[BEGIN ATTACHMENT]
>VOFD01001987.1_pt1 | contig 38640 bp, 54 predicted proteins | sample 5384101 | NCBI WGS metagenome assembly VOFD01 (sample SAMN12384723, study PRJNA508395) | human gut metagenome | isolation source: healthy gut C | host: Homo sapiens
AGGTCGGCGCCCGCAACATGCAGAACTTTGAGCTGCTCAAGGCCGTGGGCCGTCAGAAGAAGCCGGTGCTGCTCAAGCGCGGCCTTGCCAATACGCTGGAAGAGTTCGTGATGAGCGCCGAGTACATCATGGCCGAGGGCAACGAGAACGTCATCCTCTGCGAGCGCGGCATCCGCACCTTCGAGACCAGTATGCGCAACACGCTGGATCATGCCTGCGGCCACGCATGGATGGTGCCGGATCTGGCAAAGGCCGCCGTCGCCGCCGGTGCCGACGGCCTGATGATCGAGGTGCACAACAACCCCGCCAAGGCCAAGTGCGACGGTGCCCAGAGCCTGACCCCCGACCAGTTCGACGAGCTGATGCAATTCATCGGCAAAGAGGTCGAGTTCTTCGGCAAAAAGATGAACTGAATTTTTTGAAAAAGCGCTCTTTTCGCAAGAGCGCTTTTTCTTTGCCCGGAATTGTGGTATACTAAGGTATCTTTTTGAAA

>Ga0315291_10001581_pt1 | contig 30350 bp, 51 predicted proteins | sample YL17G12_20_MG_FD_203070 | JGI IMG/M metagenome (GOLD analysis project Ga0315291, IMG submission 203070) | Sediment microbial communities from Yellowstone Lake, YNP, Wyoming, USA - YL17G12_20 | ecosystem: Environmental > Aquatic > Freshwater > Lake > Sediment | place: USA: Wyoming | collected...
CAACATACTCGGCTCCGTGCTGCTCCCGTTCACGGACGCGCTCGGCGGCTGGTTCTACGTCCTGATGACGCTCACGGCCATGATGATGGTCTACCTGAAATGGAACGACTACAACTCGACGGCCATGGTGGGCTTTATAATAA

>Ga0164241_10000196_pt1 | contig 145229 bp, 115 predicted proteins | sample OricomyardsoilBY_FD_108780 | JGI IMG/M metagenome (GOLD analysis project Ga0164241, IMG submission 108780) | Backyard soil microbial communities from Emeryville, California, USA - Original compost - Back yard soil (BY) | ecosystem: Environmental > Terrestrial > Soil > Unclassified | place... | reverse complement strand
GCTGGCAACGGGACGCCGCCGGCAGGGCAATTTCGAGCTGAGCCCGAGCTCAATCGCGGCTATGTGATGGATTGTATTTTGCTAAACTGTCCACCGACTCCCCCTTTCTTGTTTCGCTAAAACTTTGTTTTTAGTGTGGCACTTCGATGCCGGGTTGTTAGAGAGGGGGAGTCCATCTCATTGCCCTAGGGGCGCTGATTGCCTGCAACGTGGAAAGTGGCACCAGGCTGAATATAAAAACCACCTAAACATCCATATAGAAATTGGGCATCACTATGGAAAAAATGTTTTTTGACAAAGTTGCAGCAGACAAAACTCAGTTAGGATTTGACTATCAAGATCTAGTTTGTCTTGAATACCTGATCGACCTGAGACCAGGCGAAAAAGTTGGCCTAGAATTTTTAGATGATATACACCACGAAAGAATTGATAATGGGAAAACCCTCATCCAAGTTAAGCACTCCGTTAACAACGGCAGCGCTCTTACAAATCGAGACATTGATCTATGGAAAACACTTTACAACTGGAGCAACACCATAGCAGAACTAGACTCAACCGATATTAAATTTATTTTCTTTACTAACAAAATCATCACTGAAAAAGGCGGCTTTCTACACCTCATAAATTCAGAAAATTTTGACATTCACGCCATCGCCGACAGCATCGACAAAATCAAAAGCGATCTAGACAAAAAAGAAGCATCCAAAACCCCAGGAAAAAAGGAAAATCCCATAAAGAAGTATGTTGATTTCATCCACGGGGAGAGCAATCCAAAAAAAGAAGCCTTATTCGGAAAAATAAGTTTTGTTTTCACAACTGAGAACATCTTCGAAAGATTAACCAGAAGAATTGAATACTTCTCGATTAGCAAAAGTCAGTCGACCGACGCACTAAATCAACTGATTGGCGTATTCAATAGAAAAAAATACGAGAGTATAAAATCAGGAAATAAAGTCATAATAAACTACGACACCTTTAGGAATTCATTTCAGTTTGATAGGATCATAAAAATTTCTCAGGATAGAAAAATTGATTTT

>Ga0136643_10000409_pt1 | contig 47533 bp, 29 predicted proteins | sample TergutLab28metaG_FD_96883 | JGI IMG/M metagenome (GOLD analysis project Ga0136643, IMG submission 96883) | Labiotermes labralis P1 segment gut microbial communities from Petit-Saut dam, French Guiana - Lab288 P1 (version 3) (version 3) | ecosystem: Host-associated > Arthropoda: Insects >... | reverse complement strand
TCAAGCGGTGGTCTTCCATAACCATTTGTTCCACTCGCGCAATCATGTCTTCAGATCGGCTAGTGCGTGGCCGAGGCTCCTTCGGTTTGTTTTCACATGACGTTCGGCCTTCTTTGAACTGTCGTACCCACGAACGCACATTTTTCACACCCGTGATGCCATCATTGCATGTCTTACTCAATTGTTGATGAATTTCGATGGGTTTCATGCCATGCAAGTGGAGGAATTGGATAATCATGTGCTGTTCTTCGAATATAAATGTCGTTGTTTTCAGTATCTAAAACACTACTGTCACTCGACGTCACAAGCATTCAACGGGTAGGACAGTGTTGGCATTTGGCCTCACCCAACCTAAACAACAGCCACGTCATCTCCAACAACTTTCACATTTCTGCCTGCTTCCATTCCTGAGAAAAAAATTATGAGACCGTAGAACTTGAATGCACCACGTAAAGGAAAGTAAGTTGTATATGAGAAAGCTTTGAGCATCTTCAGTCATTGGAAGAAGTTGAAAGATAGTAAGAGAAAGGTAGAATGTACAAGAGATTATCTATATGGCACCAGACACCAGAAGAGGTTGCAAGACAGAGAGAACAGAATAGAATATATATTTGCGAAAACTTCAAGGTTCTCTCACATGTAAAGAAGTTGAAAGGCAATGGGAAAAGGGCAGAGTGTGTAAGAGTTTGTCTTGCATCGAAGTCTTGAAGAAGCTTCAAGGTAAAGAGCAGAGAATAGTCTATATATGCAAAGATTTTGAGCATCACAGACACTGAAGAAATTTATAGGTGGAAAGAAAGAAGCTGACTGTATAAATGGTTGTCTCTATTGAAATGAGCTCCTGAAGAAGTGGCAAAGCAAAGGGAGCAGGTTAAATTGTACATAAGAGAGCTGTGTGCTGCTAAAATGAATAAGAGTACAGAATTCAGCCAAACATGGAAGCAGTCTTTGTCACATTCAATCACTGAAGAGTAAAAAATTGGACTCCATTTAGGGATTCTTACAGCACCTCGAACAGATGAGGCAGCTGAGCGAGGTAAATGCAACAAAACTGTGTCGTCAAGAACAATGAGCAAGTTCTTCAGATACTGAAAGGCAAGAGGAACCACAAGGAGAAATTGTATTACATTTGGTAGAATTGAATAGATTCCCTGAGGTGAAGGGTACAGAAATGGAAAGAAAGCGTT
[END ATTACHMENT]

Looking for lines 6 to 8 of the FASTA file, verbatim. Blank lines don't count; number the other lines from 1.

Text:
GCTGGCAACGGGACGCCGCCGGCAGGGCAATTTCGAGCTGAGCCCGAGCTCAATCGCGGCTATGTGATGGATTGTATTTTGCTAAACTGTCCACCGACTCCCCCTTTCTTGTTTCGCTAAAACTTTGTTTTTAGTGTGGCACTTCGATGCCGGGTTGTTAGAGAGGGGGAGTCCATCTCATTGCCCTAGGGGCGCTGATTGCCTGCAACGTGGAAAGTGGCACCAGGCTGAATATAAAAACCACCTAAACATCCATATAGAAATTGGGCATCACTATGGAAAAAATGTTTTTTGACAAAGTTGCAGCAGACAAAACTCAGTTAGGATTTGACTATCAAGATCTAGTTTGTCTTGAATACCTGATCGACCTGAGACCAGGCGAAAAAGTTGGCCTAGAATTTTTAGATGATATACACCACGAAAGAATTGATAATGGGAAAACCCTCATCCAAGTTAAGCACTCCGTTAACAACGGCAGCGCTCTTACAAATCGAGACATTGATCTATGGAAAACACTTTACAACTGGAGCAACACCATAGCAGAACTAGACTCAACCGATATTAAATTTATTTTCTTTACTAACAAAATCATCACTGAAAAAGGCGGCTTTCTACACCTCATAAATTCAGAAAATTTTGACATTCACGCCATCGCCGACAGCATCGACAAAATCAAAAGCGATCTAGACAAAAAAGAAGCATCCAAAACCCCAGGAAAAAAGGAAAATCCCATAAAGAAGTATGTTGATTTCATCCACGGGGAGAGCAATCCAAAAAAAGAAGCCTTATTCGGAAAAATAAGTTTTGTTTTCACAACTGAGAACATCTTCGAAAGATTAACCAGAAGAATTGAATACTTCTCGATTAGCAAAAGTCAGTCGACCGACGCACTAAATCAACTGATTGGCGTATTCAATAGAAAAAAATACGAGAGTATAAAATCAGGAAATAAAGTCATAATAAACTACGACACCTTTAGGAATTCATTTCAGTTTGATAGGATCATAAAAATTTCTCAGGATAGAAAAATTGATTTT

>Ga0136643_10000409_pt1 | contig 47533 bp, 29 predicted proteins | sample TergutLab28metaG_FD_96883 | JGI IMG/M metagenome (GOLD analysis project Ga0136643, IMG submission 96883) | Labiotermes labralis P1 segment gut microbial communities from Petit-Saut dam, French Guiana - Lab288 P1 (version 3) (version 3) | ecosystem: Host-associated > Arthropoda: Insects >... | reverse complement strand
TCAAGCGGTGGTCTTCCATAACCATTTGTTCCACTCGCGCAATCATGTCTTCAGATCGGCTAGTGCGTGGCCGAGGCTCCTTCGGTTTGTTTTCACATGACGTTCGGCCTTCTTTGAACTGTCGTACCCACGAACGCACATTTTTCACACCCGTGATGCCATCATTGCATGTCTTACTCAATTGTTGATGAATTTCGATGGGTTTCATGCCATGCAAGTGGAGGAATTGGATAATCATGTGCTGTTCTTCGAATATAAATGTCGTTGTTTTCAGTATCTAAAACACTACTGTCACTCGACGTCACAAGCATTCAACGGGTAGGACAGTGTTGGCATTTGGCCTCACCCAACCTAAACAACAGCCACGTCATCTCCAACAACTTTCACATTTCTGCCTGCTTCCATTCCTGAGAAAAAAATTATGAGACCGTAGAACTTGAATGCACCACGTAAAGGAAAGTAAGTTGTATATGAGAAAGCTTTGAGCATCTTCAGTCATTGGAAGAAGTTGAAAGATAGTAAGAGAAAGGTAGAATGTACAAGAGATTATCTATATGGCACCAGACACCAGAAGAGGTTGCAAGACAGAGAGAACAGAATAGAATATATATTTGCGAAAACTTCAAGGTTCTCTCACATGTAAAGAAGTTGAAAGGCAATGGGAAAAGGGCAGAGTGTGTAAGAGTTTGTCTTGCATCGAAGTCTTGAAGAAGCTTCAAGGTAAAGAGCAGAGAATAGTCTATATATGCAAAGATTTTGAGCATCACAGACACTGAAGAAATTTATAGGTGGAAAGAAAGAAGCTGACTGTATAAATGGTTGTCTCTATTGAAATGAGCTCCTGAAGAAGTGGCAAAGCAAAGGGAGCAGGTTAAATTGTACATAAGAGAGCTGTGTGCTGCTAAAATGAATAAGAGTACAGAATTCAGCCAAACATGGAAGCAGTCTTTGTCACATTCAATCACTGAAGAGTAAAAAATTGGACTCCATTTAGGGATTCTTACAGCACCTCGAACAGATGAGGCAGCTGAGCGAGGTAAATGCAACAAAACTGTGTCGTCAAGAACAATGAGCAAGTTCTTCAGATACTGAAAGGCAAGAGGAACCACAAGGAGAAATTGTATTACATTTGGTAGAATTGAATAGATTCCCTGAGGTGAAGGGTACAGAAATGGAAAGAAAGCGTT